When Christ told us to keep watch because no man knows the day when the Lord will come, He was not telling us to peddle tales of the end of the age, or invest our energies speculating on the coming apocalypse. We are meant to keep watch, but this is far secondary to the life of the Church. In the divine liturgy we remember the creed, that we look for the resurrection of the dead and the life of the world to come. In Advent, we recall Christ's first coming, incarnated in the womb of the Virgin, and we meditate on His second coming as foretold in the prophecies. We prepare for Christmas through prayer, holy readings, and spiritual discipline, and talk of Christmas each year as a holy feast, and a visitation of God in the mystical sense of the Christian calendar. This is what keeping watch and following Christ's command looks like.

Apocalypticism is stultifying and paralyzing. It brings disrepute on the our religion for obvious reasons, but it has serious, negative effects on the life of the Church. One who is convinced he lives on the eve of destruction cannot build for the future, of course. The smugness of evangelical apocalypticism lies in the conviction that the prognosticators speak from a hell-proof cocoon to denounce and warn of the end. This attitude is repulsive and naive, for no one is ready for virtually everything they know and see to burn. For the unconvinced outside of the Church, how can the evangelist convince the unbeliever of the love of Christ when the Christians are vocally calling for the destruction of the world and anticipating it with a devilish happiness? This is in contrast to the life of the Church in Advent, which is focused on spiritual discipline in community, preparing together to celebrate Christ's incarnation and to anticipate His second coming with prayers that we will be worthy of Him. When the Church meditates on the end of all things, we pray for God to postpone His judgment. We remember the scripture, "who can abide the day of His coming, and who shall stand when He appeareth?" Any man who claims to be ready and eager to stand before God and be judged is a man beyond my understanding. I remember the last words of an Orthodox saint: "Lord, give me more time! I have only begun to repent."

The Christian apocalypticism of the American imagination is unfortunate baggage of American Christianity. The rumors and speculations will most likely swirl around and fade away rather than be confronted with authority and dismissed, and this is a bad state of affairs. The stable testimony of the Christian tradition, which extends past all the strange teachings of our age, will reward all who search for it. The bad effects of apocalyptic convictions have damaged the faith of many in our own lives. The cautionary tales of the Jehovah's Witnesses and the false prophecy of their day of judgement, or the Seventh Day Adventists with their false prophecy, did nothing to slow the zeal of Camping and his followers. The sensational apocalyptic teachings always backfire, and the false prophets with the day and the hour are only the most disastrous and the most visible. The dark teachers in American Christianity who call for the day of judgment with excitement have a much larger and more damaging effect in the long-term. Through them, our faith is associated with their frank desire to watch the world burn and to watch the sinners suffer. We have a word for this desire, and it is sadism. Those who call for military maneuvers to bring about the end of the world are beyond the pale.This kind of teaching is perverse, and all of the faithful are best advised to join the Church in prayer that God will delay His day of judgment: that we will all have time to reform our own lives and to make ourselves and the world itself holy and prepared for His coming. Let us reflect this Advent on the wisdom of the Church, and may we use it to banish these confused speculations and the disrepute they have brought on our holy faith.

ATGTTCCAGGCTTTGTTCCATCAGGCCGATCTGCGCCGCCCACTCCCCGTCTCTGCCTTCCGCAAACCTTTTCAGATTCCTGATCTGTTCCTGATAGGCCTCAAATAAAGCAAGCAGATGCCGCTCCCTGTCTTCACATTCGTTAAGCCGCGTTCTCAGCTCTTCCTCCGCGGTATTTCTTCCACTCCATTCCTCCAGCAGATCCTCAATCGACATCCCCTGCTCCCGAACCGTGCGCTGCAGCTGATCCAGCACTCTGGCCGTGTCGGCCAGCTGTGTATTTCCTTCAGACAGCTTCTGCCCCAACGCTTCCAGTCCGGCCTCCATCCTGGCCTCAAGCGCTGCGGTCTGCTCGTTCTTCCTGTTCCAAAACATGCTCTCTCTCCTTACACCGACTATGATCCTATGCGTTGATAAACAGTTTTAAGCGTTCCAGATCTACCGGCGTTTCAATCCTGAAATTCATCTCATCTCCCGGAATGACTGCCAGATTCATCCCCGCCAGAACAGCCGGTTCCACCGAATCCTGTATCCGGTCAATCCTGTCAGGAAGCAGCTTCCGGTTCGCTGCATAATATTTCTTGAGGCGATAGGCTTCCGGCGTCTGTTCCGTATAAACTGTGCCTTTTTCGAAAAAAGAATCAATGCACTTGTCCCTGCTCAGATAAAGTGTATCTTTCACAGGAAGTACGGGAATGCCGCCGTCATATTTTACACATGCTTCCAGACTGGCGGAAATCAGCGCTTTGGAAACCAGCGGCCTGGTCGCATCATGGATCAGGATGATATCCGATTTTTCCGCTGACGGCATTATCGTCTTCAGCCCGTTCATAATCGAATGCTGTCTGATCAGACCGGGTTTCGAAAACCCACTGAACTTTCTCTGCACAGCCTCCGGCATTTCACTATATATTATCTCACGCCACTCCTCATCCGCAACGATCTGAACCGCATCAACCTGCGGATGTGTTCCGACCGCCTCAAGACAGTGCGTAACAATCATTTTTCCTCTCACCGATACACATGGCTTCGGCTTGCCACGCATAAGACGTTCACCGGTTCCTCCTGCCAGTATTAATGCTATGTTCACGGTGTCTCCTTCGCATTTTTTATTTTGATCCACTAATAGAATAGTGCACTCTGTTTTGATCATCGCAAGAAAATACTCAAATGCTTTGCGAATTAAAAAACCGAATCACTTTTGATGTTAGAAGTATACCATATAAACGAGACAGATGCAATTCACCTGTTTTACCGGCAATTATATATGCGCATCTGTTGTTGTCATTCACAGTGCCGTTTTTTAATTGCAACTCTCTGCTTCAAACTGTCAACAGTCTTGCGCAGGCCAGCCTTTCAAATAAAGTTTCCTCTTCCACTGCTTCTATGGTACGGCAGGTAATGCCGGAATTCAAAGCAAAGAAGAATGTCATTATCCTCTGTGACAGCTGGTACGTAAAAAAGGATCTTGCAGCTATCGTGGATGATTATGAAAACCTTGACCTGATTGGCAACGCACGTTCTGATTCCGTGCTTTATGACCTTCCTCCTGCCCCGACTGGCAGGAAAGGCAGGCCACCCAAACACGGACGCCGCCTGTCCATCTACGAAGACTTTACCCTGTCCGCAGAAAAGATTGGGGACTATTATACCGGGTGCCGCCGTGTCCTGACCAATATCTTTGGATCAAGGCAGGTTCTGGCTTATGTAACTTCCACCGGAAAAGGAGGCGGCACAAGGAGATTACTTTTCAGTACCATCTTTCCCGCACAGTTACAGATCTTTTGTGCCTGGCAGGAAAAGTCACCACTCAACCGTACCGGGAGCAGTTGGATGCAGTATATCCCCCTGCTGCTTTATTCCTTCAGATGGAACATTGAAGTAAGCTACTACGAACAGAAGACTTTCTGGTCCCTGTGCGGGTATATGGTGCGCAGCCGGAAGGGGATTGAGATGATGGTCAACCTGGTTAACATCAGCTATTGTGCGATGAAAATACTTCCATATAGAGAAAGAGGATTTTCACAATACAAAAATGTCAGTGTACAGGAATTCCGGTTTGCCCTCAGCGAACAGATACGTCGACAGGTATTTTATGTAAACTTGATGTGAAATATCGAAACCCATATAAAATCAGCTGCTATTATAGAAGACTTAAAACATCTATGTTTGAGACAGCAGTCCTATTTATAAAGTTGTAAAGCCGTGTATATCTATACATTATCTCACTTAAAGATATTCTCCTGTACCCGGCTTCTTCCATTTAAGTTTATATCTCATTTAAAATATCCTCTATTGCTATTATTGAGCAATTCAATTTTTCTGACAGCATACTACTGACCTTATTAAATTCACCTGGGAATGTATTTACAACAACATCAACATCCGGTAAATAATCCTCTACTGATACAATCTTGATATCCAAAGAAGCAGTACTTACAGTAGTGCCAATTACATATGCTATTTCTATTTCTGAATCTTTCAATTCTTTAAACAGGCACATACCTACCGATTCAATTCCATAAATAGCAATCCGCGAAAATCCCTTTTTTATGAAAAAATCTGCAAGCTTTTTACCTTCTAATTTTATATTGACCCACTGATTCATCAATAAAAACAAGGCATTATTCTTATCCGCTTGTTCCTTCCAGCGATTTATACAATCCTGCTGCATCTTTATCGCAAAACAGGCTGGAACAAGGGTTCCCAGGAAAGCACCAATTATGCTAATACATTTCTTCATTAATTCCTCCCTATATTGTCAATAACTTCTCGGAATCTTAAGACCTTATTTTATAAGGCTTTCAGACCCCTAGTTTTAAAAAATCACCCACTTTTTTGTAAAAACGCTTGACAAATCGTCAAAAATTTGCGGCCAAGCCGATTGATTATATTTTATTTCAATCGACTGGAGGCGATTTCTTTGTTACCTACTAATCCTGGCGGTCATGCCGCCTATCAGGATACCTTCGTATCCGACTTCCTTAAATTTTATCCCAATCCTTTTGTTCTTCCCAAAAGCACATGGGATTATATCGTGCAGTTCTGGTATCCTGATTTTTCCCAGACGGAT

Friday, December 21, 2012

Feast Day of St Thomas the Apostle

     Today in the West we celebrate the feast of my patron saint, Thomas the Apostle. 


     In the Orthodox Tradition, he is known not for his doubt, but for his wonderful confession of faith "My Lord and My God!" when he came face to face with the risen Savior.  It is a pious custom in the West to confess as did St Thomas "My Lord and My God" when the priest presents the Body and Blood of Christ in the Eucharist.
     The Lord commended Thomas for his faith, and furthermore blessed those in the generations to come saying "Blessed are they that do not see, and yet believe." 
     Holy Apostle Thomas, by your intercession to Christ our God, may our faith be strengthened and may our souls be saved. Amen.

Wednesday, December 19, 2012

Gaming Report - Kasserine Pass